The Court’s majority included the Chief Justice and Justices Kennedy, Breyer and Alito. Justice Sotomayor and Justice Kagan filed dissents, each of which was joined by Justice Ginsburg (except for Part IV of Justice Sotomayor’s dissent).

Justice Sotomayor observed that it is tempting in this kind of case “to forgive the officer,” because “his instincts, although unconstitutional, were correct.”8  But she concluded that this was not a case of attenuation, given “the officer in this case discovered Strieff’s drugs by exploiting his own illegal conduct.”9  She expressed concern about the practical impact of the decision, noting that Utah lists over 180,000 misdemeanor warrants in its database and had a huge backlog of outstanding warrants at the time of the stop and arrest of Strieff.  She also cited data on outstanding warrants in other jurisdictions that indicate that the States and the Federal Government maintain databases with more than 7.8 million outstanding warrants and relied on the Utah Supreme Court’s earlier decision revealing that Salt Lake City police officers routinely run warrant checks on pedestrians they detain without probable cause.

Justice Sotomayor disagreed entirely with the argument that Segura supported the majority’s approach, arguing that the agents in that case conducted a search that had nothing to do with the warrant they obtained. Conversely, Fackrell’s “illegal conduct in stopping Strieff was essential to his discovery of an arrest warrant.”10

Part IV of Justice Sotomayor’s opinion begins with this paragraph:

Writing only for myself, and drawing on my professional experiences, I would add that unlawful “stops” have severe consequences much greater than the inconvenience suggested by the name. This Court has given officers an array of instruments to probe and examine you. When we condone officers’ use of these devices without adequate cause, we give them reason to target pedestrians in an arbitrary manner. We also risk treating members of our communities as second-class citizens.11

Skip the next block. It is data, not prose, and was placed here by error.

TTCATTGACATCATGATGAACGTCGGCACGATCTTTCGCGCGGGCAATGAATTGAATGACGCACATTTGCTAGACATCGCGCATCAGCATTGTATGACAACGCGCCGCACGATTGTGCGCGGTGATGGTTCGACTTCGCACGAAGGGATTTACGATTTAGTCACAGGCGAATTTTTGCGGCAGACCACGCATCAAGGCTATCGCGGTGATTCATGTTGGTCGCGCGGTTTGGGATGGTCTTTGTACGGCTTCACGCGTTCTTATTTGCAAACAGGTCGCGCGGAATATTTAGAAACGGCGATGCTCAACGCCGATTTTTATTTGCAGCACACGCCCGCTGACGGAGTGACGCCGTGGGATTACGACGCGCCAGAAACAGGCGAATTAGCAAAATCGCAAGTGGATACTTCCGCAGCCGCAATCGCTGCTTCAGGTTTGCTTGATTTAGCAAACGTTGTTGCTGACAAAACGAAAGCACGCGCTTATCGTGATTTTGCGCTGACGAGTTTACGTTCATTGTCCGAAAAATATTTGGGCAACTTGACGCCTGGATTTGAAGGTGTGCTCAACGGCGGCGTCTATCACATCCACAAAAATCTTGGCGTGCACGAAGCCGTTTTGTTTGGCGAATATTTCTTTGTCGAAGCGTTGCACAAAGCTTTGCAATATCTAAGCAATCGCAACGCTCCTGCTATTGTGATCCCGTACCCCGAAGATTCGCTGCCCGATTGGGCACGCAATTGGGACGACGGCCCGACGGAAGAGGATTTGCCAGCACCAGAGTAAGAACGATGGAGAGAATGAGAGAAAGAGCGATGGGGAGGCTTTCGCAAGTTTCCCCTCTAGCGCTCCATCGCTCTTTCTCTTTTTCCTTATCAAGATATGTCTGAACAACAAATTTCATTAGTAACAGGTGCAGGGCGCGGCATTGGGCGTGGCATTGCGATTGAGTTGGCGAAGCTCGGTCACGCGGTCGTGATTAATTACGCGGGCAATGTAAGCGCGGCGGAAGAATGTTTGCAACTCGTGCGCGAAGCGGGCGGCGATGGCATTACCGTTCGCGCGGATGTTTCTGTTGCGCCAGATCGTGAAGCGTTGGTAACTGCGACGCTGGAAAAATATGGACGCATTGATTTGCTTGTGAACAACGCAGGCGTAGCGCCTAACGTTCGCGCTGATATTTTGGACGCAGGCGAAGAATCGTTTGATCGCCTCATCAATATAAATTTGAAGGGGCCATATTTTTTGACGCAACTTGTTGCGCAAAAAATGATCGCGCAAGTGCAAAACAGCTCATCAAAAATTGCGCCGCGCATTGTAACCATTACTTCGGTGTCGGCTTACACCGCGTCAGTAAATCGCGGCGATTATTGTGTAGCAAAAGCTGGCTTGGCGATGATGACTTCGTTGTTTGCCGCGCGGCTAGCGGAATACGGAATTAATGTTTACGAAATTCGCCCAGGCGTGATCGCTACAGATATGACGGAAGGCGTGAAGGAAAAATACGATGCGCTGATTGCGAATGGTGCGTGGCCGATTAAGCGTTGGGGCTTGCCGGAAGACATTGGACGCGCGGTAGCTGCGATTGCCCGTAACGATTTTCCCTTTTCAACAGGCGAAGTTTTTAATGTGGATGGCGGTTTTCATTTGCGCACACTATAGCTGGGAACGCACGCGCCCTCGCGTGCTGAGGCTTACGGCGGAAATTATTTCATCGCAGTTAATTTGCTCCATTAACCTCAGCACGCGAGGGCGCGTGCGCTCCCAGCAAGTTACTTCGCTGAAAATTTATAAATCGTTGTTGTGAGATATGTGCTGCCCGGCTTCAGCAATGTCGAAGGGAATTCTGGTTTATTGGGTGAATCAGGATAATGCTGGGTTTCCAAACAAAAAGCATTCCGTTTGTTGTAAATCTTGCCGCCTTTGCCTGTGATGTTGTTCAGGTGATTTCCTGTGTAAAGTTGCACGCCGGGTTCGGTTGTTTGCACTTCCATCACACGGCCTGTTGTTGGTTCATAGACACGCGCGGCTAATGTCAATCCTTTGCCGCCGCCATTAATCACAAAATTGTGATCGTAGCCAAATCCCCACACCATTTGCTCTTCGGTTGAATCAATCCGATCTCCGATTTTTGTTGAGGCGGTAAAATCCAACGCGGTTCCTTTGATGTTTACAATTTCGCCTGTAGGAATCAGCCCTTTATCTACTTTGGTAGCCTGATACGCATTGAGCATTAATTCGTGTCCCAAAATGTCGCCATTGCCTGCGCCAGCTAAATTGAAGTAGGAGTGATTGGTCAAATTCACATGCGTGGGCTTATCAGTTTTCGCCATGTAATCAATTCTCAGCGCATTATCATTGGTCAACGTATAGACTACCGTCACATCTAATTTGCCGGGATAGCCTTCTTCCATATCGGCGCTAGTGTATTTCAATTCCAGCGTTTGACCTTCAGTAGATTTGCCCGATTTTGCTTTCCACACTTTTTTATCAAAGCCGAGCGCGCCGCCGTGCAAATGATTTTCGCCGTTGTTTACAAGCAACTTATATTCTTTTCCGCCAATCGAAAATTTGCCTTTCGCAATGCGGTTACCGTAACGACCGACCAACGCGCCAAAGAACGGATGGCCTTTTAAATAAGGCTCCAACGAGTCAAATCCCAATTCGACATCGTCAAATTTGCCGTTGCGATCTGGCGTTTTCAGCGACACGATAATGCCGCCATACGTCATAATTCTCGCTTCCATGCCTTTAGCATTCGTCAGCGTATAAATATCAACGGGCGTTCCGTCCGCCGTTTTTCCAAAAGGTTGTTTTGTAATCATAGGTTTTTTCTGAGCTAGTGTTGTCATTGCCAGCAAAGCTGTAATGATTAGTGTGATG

In a part of her opinion that will surely be widely quoted, she wrote:

The white defendant in this case shows that anyone’s dignity can be violated in this manner. See M. Gottschalk, Caught 119-138 (2015). But it is no secret that people of color are disproportionate victims of this type of scrutiny. See M. Alexander, The New Jim Crow 95-136 (2010). For generations, black and brown parents have given their children “the talk”—instructing them never to run down the street; always keep your hands where they can be seen; do not even think of talking back to a stranger—all out of fear of how an officer with a gun will react to them. See, e.g., W. E. B. Du Bois, The Souls of Black Folk (1903); J. Baldwin, The Fire Next Time (1963); T. Coates, Between the World and Me (2015).12

In her dissent Justice Kagan applied the three factors drawn from Brown, agreed with the majority’s temporal analysis, found that Fackrell’s Fourth Amendment violation was “far from a Barney Fife-type mishap”,13 and concluded that there was nothing unforeseeable about the warrant discovery so that it was hardly the kind of event that should be deemed to have broken the causal chain between Fourth Amendment violation and evidence discovery. She too relied on the routine practices of Salt Lake City police and national data on the large number of outstanding warrants.

Stephen A. Saltzburg is the Wallace and Beverley Woodbury University Professor of Law and Co-director of the Litigation and Dispute Resolution Program at The George Washington School Law. Professor Saltzburg was appointed by The Chief Justice of the United States as a member of both the Advisory Committee on the Federal Rules of Criminal Procedure and the Advisory Committee on the Federal Rules of Evidence.

  1. Utah v. Strieff, No. 14-1373, slip op. (U.S. June 20, 2016).
  2. Id. at 1 (majority opinion).
  3. Brown v. Illinois, 422 U.S. 590 (1975)
  4. Strieff, slip op. at 6, 7–8.
  5. Segura v. United States, 468 U.S. 796 (1984)
  6. Strieff, slip op. at 8.
  7. Id.
  8. Id. at 2 (Sotomayor, J., dissenting).
  9. Id. at 4.
  10. Id. at 6
  11. Id. at 9-10.
  12. Id. at 11-12.
  13. Id. at 3 (Kagan, J., dissenting).

Recommended Citation:
Stephen Saltzburg, Response, Utah v. Strieff: Chipping Away at the Exclusionary Rule, Geo. Wash. L. Rev. On the Docket (June 23, 2016), http://www.gwlr.org/utah-v-strieff-chipping-away-at-the-exclusionary-rule/.